If your child's other parent has been abusive to you or your children, it is very important for you to protect yourself and your children, and find a parenting plan that will help you all stay safe.
You may want to talk with a lawyer to find out the best legal way for you to move forward. In most cities and counties in California, there are domestic violence agencies that can provide you legal help with your custody issues. You can contact the National Domestic Violence Hotline and ask them for domestic violence organizations in your area. Or click to find a legal aid agency in your area.
There are laws that deal with custody and visitation rights of parents in cases of domestic violence. First, the judge must decide if there is domestic violence, and if there is, the judge must follow special rules to decide custody of the children.
The judge will treat your case as a domestic violence case if, in the last 5 years:
Usually, when a judge decides that your case is a domestic violence case, the judge CANNOT give custody (joint or sole custody) to the parent who committed domestic violence. But that parent can get parenting time with the children (visitation rights).
A judge CAN give joint or sole custody to the parent who committed domestic violence if the parent who was abusive:
Read the law about child custody in cases of domestic violence.
Talk to a lawyer about how the law will affect your rights to custody and visitation of your children, whether you are the victim of the domestic violence or the one who committed the abuse. Understanding what the law says and how it applies to your situation can be confusing and there are important rights at stake. Click for help finding a lawyer.
If you and your children's other parent do not agree on a parenting plan for your children, you will have to go to custody mediation (referred to in some courts that provide recommendations as “child custody recommending counseling”) .
In mediation, a "mediator" (or "child custody recommending counselor") tries to help you and the other parent with making a parenting plan for your children. A parenting plan says who the children live with and who makes important decisions for the children.
Mediators work for the courts. They help parents make parenting plans that are good for the children. Mediators know how to work with separated couples, and they are trained to understand domestic violence. If you are worried about your safety or your children's safety, tell the mediator. You can ask to speak with the mediator alone. If there is a restraining order in your case or 1 parent is accusing the other of domestic violence, you have a right to meet separately with the mediator. You can also bring a support person with you to mediation and mediation orientation.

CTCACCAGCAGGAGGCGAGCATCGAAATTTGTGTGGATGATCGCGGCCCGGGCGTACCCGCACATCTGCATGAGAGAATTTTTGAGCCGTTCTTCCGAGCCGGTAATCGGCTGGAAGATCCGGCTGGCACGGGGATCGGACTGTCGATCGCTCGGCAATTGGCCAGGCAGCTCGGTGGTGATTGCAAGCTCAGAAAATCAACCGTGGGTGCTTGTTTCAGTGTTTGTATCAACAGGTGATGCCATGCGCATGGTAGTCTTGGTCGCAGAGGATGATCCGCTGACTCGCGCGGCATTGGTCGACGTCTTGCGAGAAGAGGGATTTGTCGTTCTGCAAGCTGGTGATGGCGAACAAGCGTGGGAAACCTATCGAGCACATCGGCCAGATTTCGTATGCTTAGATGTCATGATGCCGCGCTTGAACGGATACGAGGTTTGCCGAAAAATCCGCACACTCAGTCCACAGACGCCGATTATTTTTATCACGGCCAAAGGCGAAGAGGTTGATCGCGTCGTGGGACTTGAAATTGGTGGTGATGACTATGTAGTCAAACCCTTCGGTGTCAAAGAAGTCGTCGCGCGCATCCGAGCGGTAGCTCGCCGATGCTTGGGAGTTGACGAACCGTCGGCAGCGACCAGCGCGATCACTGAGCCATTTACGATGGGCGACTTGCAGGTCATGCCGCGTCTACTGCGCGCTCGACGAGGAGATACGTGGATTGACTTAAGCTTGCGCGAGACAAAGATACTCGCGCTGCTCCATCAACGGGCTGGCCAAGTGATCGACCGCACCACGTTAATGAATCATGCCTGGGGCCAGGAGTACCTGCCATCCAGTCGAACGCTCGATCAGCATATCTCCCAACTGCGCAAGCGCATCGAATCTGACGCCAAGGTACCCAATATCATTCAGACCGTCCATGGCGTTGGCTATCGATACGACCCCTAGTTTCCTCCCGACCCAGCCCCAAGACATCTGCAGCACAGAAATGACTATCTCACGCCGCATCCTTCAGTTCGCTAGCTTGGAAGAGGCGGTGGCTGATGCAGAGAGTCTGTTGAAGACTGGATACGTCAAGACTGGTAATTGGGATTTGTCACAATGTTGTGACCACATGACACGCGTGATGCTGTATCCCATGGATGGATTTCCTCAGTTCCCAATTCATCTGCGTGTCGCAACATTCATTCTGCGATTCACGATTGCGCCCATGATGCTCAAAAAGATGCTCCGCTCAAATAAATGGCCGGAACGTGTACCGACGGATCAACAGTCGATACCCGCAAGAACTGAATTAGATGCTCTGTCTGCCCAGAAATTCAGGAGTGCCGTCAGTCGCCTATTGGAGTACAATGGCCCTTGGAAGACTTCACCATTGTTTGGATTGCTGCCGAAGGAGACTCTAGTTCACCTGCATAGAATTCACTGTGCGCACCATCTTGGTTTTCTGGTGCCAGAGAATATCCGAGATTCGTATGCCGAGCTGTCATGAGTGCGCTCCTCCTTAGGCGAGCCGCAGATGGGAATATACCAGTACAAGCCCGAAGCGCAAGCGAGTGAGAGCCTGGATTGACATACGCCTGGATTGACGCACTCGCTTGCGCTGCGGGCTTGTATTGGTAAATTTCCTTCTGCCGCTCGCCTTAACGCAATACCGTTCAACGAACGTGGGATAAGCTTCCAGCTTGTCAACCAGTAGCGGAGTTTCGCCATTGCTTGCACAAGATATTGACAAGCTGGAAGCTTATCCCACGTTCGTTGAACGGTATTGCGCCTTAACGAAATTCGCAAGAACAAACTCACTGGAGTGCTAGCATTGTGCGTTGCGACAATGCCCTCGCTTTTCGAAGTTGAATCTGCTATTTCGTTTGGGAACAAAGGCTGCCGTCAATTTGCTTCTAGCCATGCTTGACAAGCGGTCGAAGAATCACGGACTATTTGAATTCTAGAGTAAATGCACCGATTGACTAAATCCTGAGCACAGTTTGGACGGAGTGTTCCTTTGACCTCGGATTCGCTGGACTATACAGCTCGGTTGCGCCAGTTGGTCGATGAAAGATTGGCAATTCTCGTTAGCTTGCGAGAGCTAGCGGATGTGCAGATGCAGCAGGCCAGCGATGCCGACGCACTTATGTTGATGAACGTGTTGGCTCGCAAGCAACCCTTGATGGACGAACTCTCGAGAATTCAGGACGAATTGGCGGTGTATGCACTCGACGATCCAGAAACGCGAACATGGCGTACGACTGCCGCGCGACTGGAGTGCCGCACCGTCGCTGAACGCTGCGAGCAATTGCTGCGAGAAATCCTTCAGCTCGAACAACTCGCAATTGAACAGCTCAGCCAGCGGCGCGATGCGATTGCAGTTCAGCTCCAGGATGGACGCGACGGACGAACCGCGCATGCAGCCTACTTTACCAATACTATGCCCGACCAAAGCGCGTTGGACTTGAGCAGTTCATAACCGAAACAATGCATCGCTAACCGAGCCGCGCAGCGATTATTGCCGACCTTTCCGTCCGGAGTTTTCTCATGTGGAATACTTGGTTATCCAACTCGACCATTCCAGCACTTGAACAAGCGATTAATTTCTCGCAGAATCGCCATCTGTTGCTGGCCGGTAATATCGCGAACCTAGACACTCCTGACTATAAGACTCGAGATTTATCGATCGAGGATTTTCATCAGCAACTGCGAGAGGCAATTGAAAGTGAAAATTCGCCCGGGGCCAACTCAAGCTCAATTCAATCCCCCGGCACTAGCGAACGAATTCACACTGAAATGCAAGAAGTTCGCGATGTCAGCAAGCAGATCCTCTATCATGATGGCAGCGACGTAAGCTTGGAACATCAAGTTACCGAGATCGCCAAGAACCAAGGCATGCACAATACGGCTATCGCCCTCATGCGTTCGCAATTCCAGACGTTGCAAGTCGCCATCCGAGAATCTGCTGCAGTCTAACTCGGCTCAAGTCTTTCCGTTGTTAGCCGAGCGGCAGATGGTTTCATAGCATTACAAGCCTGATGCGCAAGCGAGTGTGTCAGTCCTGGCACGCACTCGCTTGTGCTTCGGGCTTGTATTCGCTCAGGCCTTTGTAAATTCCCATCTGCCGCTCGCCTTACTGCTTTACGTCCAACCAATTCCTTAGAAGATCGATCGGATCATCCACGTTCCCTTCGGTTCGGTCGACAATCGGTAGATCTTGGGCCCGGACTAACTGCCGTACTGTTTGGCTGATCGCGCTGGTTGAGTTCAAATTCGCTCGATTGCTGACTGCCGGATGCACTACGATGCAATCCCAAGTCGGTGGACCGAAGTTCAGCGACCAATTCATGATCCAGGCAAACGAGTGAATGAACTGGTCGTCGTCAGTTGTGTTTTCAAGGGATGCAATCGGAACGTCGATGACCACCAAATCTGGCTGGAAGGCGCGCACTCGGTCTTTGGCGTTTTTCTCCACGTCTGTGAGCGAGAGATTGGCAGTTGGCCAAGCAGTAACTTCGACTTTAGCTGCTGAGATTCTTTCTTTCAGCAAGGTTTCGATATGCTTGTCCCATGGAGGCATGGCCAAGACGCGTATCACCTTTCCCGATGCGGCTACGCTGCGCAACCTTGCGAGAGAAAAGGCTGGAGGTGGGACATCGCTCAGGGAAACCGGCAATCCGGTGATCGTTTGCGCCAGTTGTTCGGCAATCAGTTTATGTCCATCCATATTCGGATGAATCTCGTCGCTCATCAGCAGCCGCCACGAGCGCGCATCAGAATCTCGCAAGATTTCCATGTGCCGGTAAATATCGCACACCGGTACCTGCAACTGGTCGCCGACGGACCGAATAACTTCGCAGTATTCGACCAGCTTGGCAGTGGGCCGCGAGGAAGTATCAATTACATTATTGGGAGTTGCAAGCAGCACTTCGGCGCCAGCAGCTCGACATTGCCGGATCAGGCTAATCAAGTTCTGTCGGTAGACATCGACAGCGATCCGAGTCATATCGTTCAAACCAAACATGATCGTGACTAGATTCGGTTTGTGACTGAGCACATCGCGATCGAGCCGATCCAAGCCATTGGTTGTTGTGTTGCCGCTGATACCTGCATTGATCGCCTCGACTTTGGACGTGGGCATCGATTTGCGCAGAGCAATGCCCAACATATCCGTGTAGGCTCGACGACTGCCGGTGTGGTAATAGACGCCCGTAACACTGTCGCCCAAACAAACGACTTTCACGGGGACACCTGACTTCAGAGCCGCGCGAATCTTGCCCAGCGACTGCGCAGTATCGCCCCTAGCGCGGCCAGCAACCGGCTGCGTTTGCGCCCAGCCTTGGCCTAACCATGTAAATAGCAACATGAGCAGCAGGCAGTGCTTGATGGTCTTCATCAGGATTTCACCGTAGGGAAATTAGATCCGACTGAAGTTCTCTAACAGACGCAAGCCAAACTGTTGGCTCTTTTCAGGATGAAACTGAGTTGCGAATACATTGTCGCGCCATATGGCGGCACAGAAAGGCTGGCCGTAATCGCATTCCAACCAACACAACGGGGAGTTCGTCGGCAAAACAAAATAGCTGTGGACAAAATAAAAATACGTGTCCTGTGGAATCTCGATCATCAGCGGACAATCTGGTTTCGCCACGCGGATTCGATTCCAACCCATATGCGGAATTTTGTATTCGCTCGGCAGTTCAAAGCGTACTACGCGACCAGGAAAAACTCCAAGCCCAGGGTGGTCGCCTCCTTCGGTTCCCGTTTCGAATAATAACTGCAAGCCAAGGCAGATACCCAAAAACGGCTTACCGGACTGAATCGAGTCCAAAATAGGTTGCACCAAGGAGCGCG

The mediator will try to help you make a parenting plan that:
Mediators can also help with a "safety plan" for you and your children. They can suggest safe ways to get the children to and from visits with the other parent. Mediators can also tell you about getting help with housing, counseling, or financial problems.
To make sure you completely understand the rules in your mediation, ask your mediator to explain the confidentiality/privacy rules.
If you have experienced domestic violence:
If a mediator suspects child abuse, he or she may need to report it. (It is a crime for a parent to file a false report of child abuse against the other parent.) Ask your mediator for a list of places that can help you and your children.
Talk to your mediator about parenting plans that include:
"Supervised visitation" means the children can visit the other parent if another adult is present. Supervised visitation is often a good idea in cases where there is a history or allegations of domestic violence, child abuse and neglect, or substance abuse. It is also used when there is a threat that 1 parent may kidnap the child. If you are worried about this, tell your mediator and the judge.
If the judge orders supervised visitations, the court order will specify the time and duration of the visits. Sometimes, the court order will also say who the provider (of the supervised visitation) is to be and where the visits are to take place.
Domestic violence can have very harmful effects on children. First, when there is domestic violence in the home, children are at greater risk of being abused or neglected.
But even when they are not “directly” abused, children who witness violence and abuse by 1 parent against another can be affected in ways similar to children who are physically abused. Seeing or hearing violence at home can hurt children emotionally, psychologically, and even physically because of the stress they suffer.
Read more about how domestic violence hurts children in: